The Canada Revenue Agency (“CRA”) has announced that all employers are required to comply with additional T4 Slip (Statement of Remuneration Paid) reporting requirements for the tax year 2020 to help the CRA validate payments under the Canada Emergency Response Benefit (“CERB”), Canada Emergency Wage Subsidy (“CEWS”) and Canada Emergency Student Benefit (“CESB”).

 

For the tax year 2020, in addition to reporting employment income in Box 14 or Code 71, employers are required to use new other information codes when reporting employment income and retroactive payments in the following periods:

  • Code 57: Employment income – From March 15 to May 9
  • Code 58: Employment income – From May 10 to July 4
  • Code 59: Employment income – From July 5 to August 29
  • Code 60: Employment income – From August 30 to September 26
 

Eligibility criteria for the CERB, CEWS, and CESB is based on employment income for a defined period. 

 

However, if the employer has already filed a T4 slip and summary for the year 2020 then there is no requirement to refile the T4 Slips.

 

Implication:

There will be an additional reporting requirement for all employers, which needs to be completed by the specified dates.

 

Federal and Quebec: Updated Social Security Rates and Maximum Insurable Earnings for 2021

Updated social security rates and thresholds for 2021 will be as under -

 

Particulars

For 2021

For 2020 

Federal (Other than Quebec)

Employment Insurance (“EI”)

Maximum annual insurable earnings

CAD 56,300

CAD 54,200

Premium rates for employees

1.58%

1.58%

Premium rates for employers

2.212%

2.212%

Maximum annual employee premium

CAD 889.54

CAD 856.36

Maximum annual employer premium

CAD 1,245.36

CAD 1,198.90

Canada Pension Plan (“CPP”)

Maximum annual pensionable earnings

CAD 61,600

CAD 58,700

Basic exemption

CAD 3,500

CAD 3,500

Maximum contributory earnings

CAD 58,100

CAD 55,200

Employer and employee contribution rate

5.45%

5.25%

Maximum annual employer and employee contribution 

CAD 3,166.45

CAD 2898.00

Quebec

Employment Insurance (“EI”)

Maximum annual insurable earnings

CAD 56,300

CAD 54,200

Premium rates for employees

1.18%

1.20%

Premium rates for employers

1.65%

1.68%

Maximum annual employee premium

CAD 664.34

CAD 930.08

Maximum annual employer premium

CAD 650.40

CAD 910.56

 

Implication:

All employers will need to adjust the payroll of employees to reflect these changes. 

 

Separate Express Consent is not required for Cross-Border Data Transfers 

As per the decision of the Office of the Privacy Commissioner of Canada (“OPC”), under Canada’s data protection law, i.e. Personal Information Protection and Electronic Documents Act (“PIPEDA”), a separate express consent of data subject is not required when an organization is transferring the personal information outside Canada (i.e. Cross-Border data transfer).  

 

However, any organization using a third-party service provider (“outside Canada”) shall:

  • Provide individuals (data subjects) with appropriate notice of such cross-border data transfer;
  • Be accountable for the personal information while ensuring adequate protection from any unauthorized access, use, or disclosure through the related third-party service provider.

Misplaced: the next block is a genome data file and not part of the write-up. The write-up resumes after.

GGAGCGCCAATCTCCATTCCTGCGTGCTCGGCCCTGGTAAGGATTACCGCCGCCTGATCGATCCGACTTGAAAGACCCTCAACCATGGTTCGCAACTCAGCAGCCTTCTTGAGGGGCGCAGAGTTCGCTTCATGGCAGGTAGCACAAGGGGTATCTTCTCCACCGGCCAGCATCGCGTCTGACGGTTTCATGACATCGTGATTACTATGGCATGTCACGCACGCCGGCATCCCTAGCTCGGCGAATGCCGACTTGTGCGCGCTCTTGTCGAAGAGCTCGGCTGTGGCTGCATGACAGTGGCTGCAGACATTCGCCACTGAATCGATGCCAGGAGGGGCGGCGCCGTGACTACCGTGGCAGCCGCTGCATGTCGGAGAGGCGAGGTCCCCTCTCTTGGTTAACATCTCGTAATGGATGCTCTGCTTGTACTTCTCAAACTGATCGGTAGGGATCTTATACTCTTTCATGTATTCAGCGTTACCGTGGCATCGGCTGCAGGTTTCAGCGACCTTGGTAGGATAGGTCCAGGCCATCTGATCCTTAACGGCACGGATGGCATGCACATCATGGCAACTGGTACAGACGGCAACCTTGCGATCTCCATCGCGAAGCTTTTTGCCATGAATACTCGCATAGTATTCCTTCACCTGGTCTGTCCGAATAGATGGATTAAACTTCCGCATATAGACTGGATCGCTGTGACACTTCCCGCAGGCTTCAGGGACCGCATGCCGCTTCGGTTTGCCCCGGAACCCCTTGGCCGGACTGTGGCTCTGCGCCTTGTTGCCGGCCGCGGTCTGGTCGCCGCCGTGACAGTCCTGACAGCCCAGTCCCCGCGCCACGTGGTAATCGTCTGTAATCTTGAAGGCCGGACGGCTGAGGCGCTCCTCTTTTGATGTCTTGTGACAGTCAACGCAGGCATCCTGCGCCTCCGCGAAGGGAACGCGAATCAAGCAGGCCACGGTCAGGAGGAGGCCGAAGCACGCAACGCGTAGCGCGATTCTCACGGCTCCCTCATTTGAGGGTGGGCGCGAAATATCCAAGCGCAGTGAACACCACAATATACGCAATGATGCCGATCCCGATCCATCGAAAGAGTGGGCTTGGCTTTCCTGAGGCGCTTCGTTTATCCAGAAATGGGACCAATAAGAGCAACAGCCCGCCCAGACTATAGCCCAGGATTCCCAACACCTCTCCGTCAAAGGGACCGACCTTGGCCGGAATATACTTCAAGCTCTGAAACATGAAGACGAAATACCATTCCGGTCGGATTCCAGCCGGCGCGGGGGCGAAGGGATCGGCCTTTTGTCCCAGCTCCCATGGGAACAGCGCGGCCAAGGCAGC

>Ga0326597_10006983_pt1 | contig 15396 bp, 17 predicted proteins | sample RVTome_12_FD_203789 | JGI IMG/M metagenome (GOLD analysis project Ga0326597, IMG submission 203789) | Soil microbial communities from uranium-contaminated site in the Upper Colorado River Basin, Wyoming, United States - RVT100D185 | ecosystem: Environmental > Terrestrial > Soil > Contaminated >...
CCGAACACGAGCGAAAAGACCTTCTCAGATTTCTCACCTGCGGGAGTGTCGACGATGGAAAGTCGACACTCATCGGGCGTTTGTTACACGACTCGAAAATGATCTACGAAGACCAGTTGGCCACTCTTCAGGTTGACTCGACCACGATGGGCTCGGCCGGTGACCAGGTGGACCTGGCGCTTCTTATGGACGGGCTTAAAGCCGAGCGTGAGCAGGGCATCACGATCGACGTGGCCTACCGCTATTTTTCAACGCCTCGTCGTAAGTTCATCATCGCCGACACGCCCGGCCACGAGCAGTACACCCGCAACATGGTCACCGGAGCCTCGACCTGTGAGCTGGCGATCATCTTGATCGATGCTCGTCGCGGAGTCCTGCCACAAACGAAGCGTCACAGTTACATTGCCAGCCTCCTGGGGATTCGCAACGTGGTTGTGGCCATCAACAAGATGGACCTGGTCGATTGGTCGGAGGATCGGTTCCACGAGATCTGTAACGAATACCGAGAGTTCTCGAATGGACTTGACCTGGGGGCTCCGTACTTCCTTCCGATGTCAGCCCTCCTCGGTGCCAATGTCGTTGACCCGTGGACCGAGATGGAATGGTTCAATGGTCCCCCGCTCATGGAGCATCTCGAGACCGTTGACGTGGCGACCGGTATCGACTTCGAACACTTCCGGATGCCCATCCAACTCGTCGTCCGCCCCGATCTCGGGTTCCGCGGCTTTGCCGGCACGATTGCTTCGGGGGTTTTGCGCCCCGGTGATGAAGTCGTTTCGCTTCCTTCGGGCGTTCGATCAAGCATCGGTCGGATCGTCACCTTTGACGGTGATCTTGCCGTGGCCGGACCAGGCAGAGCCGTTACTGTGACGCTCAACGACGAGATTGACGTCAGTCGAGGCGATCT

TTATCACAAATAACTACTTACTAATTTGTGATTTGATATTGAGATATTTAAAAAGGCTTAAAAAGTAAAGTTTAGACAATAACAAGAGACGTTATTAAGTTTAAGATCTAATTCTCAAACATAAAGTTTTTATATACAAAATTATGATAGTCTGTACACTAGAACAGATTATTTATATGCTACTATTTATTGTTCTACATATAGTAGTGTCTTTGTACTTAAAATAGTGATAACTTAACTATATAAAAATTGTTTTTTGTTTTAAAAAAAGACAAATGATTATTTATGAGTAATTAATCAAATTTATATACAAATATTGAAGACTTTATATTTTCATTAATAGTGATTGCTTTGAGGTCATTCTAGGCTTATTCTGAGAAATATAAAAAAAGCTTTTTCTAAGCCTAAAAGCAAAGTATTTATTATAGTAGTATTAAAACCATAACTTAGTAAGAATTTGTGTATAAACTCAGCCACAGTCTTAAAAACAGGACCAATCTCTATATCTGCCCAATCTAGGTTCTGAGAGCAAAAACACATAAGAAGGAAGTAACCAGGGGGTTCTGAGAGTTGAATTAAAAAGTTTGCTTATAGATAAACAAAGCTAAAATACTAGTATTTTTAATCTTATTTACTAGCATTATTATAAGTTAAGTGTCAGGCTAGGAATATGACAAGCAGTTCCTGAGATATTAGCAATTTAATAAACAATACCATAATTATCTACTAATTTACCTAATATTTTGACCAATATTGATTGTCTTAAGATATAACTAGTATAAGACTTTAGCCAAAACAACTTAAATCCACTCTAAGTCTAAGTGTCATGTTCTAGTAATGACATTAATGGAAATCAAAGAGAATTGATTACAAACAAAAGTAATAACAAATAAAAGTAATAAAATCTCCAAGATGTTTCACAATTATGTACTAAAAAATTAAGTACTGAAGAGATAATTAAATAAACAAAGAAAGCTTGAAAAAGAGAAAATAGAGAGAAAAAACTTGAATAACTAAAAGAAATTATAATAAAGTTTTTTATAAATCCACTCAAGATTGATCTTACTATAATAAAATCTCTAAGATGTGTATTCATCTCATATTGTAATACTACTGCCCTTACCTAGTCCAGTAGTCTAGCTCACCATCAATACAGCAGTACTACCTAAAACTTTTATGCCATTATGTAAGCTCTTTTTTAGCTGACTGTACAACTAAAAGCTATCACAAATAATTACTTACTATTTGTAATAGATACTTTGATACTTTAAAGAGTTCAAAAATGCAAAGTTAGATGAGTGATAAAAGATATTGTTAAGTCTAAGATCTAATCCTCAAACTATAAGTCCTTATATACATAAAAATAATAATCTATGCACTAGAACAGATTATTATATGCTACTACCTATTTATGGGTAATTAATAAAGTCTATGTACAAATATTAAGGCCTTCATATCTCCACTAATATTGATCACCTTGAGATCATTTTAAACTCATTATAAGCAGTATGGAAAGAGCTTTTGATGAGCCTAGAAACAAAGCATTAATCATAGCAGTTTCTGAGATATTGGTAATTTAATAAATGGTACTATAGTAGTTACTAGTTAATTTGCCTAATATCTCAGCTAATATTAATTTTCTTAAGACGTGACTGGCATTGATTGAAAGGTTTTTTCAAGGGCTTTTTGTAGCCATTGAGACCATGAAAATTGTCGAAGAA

Implication:

Though express consent is not required for cross border data transfer, it is recommended that the company obtains the express consent of the data subject for a cross border data transfer.

 

British Columbia (B.C.): A new requirement to maintain “Transparency Register” of Significant Individuals is beginning October 1, 2020

Last year, British Columbia (“B.C.”) introduced the “Transparency Register” of Significant Individuals of a company which is incorporated under the Business Corporations Act (British Columbia) (“BCBCA”). British Columbia (“B.C.”) has made it effective for maintaining a register for all private companies effective  October 1, 2020. However, wholly owned subsidiaries of reporting issuers (or reporting issuer equivalents) are exempted from the transparency register requirement.

 

The significant individual refers to those individuals, who owns (directly or indirectly) or has a beneficial interest in 25% or more of issued shares of the company or carry 25% or more of the rights to vote at the general meeting of the Company, or an individual who has the right (directly or indirectly) or the ability to exercise direct and significant influence on individual who has right to elect, appoint or remove one or more of the company’s directors. Companies must also include in their transparency registers individuals along with their spouses, parents, children, and other relatives who share the same home, and whose combined interests exceed the thresholds.

 

Each company has to keep the following information about each significant individual:

  • Full name, date of birth, and last known address
  • Whether they are a Canadian citizen or permanent resident of Canada
  • If they are not a Canadian citizen or permanent resident of Canada, every country or state of which they are a citizen
  • Whether they are a resident in Canada for the Income Tax Act (Canada)
  • The date when they become or cease to be a significant individual in the company
  • A description of how they are a significant individual
 

A private company must send notice to individuals within 10 days after their entry in the transparency register or they will cease to be a significant individual.

 

The transparency register must be updated within 30 days of receiving new or different information. The transparency register will be open to directors, regulatory ‎authorities, and specific inspecting officials but not to the public. A private company must keep its transparency register at its records office. There is no requirement to file the transparency register with the government.